In News-Press Publishing Co., Inc. v. Carlson, 410 So.2d 546 (Fla.App. 2 Dist. 1982), the board of a public hospital delegated the preparation of the annual budget to an ad hoc committee composed of four hospital vice-presidents and the hospital's CEO. "[T]he board of directors of the hospital is the governing body of the hospital and is responsible for adopting the annual budget."Summary of this case from Hamrick v. Charleston Area
February 5, 1982. Rehearing Denied March 5, 1982.
Appeal from the Circuit Court, Lee County, Hugh E. Starnes, J.
Steven Carta of Smith, Carta Ringsmuth, Fort Myers, for appellant.
Robert L. Donald of Pavese, Shields, Garner, Haverfield, Kluttz Cottrell, Fort Myers, for appellees, Eloise Carlson and Larry Daniels.
Andrew D. Owens, Jr. of Dickinson, O'Riorden, Gibbons, Quale, Shields Carlton, P.A., Sarasota, for appellees, Clifton Foxworthy, Frieda Edwards, Harold C. Case, John Atkinson, John Forsyth, George Austin, Vera M. Campbell, and John Gadd.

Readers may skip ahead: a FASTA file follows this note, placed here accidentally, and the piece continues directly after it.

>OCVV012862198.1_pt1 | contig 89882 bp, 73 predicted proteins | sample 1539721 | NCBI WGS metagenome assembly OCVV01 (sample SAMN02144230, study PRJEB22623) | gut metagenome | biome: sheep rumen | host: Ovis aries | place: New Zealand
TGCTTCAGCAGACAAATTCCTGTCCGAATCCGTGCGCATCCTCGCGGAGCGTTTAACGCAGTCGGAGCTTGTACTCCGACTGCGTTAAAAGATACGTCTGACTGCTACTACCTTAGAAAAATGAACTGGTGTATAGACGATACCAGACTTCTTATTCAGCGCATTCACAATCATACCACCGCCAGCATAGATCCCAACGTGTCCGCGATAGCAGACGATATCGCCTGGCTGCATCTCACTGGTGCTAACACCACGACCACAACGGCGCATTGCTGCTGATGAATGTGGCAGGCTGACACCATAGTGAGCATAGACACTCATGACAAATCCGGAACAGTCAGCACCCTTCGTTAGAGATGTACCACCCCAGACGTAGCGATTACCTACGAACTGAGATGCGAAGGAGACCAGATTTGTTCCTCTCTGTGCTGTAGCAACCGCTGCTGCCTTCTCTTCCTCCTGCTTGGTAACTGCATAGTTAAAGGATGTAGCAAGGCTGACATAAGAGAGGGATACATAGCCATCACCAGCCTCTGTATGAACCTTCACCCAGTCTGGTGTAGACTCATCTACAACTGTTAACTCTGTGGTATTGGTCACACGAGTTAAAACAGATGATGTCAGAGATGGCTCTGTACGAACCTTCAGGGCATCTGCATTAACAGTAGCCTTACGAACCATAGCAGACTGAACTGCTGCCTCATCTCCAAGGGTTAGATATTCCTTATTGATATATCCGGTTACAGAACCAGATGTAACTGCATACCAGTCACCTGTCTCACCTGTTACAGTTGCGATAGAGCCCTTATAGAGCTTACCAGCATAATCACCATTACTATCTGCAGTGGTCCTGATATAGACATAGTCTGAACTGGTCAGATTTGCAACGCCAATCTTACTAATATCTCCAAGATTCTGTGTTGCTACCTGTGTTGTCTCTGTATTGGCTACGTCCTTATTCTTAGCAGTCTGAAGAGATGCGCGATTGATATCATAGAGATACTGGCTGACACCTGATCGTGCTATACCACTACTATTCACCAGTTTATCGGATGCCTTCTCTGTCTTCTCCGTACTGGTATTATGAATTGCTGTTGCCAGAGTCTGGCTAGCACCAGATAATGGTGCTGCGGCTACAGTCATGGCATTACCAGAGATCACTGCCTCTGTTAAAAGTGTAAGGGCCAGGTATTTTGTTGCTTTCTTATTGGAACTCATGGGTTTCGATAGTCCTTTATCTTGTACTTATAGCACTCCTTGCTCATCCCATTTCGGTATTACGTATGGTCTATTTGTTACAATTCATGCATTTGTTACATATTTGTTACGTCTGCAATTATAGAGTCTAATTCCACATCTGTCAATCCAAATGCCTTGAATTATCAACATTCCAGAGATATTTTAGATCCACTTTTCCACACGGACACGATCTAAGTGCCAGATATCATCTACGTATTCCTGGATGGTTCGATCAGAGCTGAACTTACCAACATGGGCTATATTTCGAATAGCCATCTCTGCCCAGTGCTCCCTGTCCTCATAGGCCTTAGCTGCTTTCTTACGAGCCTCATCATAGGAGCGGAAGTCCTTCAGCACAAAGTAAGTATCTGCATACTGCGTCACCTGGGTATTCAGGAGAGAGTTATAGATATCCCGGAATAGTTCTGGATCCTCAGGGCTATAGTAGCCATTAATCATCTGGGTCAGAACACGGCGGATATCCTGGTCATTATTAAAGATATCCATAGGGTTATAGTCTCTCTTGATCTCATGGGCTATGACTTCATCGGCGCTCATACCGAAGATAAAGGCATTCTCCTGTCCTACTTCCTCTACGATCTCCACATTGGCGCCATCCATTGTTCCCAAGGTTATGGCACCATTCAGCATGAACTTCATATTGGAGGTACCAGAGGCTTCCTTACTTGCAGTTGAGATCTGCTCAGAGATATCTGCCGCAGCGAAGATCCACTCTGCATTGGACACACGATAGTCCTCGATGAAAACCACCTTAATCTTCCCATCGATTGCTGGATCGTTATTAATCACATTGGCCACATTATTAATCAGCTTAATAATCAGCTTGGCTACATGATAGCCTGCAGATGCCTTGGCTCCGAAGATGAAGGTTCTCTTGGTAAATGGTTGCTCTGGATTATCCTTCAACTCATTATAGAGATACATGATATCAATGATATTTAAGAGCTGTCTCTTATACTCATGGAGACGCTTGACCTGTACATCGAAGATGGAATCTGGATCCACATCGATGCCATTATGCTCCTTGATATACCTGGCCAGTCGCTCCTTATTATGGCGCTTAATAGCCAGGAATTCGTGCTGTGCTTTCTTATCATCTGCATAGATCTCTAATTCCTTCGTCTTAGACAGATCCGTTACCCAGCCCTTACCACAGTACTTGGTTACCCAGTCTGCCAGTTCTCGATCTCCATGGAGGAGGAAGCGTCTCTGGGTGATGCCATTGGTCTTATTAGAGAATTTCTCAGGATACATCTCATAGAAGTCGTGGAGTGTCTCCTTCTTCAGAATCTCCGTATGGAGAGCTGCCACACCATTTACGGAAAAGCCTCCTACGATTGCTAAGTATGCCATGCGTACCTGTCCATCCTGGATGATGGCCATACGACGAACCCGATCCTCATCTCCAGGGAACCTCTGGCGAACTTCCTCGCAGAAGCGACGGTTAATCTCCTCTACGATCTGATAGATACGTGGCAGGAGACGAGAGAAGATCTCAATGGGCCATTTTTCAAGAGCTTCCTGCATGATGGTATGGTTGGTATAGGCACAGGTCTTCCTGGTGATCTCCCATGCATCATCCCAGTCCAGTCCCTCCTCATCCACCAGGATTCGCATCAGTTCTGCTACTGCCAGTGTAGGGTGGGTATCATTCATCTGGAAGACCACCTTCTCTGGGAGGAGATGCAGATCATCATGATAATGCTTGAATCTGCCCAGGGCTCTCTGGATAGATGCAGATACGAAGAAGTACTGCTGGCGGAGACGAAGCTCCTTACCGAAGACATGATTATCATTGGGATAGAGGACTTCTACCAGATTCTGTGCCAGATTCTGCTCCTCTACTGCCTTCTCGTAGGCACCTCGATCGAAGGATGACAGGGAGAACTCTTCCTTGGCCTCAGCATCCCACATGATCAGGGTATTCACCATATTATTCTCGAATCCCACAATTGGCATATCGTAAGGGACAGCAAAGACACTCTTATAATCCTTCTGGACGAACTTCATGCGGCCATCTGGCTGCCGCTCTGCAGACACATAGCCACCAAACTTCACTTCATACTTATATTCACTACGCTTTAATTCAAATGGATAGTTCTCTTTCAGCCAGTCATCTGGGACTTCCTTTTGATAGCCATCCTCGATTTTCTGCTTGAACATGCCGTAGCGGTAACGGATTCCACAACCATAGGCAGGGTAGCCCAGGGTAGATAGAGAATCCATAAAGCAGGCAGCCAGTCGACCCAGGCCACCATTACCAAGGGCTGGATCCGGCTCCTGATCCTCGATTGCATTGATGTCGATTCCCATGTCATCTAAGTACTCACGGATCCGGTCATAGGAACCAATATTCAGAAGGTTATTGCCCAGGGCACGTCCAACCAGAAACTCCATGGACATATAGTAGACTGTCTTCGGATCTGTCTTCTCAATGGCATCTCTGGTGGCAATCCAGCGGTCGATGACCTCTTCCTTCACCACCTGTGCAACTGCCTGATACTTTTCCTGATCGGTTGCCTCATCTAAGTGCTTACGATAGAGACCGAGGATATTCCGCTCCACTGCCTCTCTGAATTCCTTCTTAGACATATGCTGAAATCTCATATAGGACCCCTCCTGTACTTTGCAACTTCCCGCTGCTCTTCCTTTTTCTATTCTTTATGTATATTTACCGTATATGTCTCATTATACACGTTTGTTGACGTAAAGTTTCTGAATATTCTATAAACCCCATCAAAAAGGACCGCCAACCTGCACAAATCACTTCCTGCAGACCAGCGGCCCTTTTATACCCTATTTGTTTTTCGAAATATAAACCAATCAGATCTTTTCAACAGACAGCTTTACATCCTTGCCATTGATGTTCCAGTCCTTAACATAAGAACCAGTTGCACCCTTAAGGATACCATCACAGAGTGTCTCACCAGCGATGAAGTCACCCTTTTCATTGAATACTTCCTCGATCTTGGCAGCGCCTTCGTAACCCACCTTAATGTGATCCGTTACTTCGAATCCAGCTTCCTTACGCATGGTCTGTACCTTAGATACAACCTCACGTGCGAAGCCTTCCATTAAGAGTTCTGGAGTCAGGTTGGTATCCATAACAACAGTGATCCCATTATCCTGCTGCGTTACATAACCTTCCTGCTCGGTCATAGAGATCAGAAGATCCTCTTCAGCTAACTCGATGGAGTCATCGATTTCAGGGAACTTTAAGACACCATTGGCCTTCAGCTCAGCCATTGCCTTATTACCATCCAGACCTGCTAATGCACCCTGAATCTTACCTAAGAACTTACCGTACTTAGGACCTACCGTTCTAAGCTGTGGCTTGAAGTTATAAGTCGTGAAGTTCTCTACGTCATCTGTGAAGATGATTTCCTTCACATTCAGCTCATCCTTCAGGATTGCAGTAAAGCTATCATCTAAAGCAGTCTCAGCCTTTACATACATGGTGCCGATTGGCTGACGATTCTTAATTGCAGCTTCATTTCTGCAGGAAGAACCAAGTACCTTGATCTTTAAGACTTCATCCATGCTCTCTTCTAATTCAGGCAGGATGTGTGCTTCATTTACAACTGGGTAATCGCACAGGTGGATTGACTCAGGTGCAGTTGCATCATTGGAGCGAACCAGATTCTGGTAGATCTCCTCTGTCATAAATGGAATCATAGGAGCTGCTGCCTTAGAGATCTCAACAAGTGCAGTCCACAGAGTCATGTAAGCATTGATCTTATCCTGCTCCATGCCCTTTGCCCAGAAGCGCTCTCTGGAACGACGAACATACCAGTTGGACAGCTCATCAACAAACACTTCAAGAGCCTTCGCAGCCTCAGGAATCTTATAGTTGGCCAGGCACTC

Barry Scott Richard of Roberts, Miller, Baggett, LaFace, Richard Wiser, Tallahassee, amicus curiae for The Florida Press Ass'n and The Florida Soc. of Newspaper Editors.
Harvey H. Rollings of Pavese, Shields, Garner, Haverfield, Kluttz Cottrell, Cape Coral, amicus curiae for Cape Coral Medical Center, Inc.
Joel T. Strawn of MacMillan, Newett, Adams, Strawn, Stanley Botos, Delray Beach, amicus curiae for Florida Hospital Ass'n, Inc.
The appellant, News-Press Publishing Co., Inc., has appealed the trial court's denial of an injunction requiring the appellees' internal budget committee and certain other committees to hold public meetings pursuant to section 286.011, Florida Statutes (1979), commonly known as the Government in the Sunshine Law.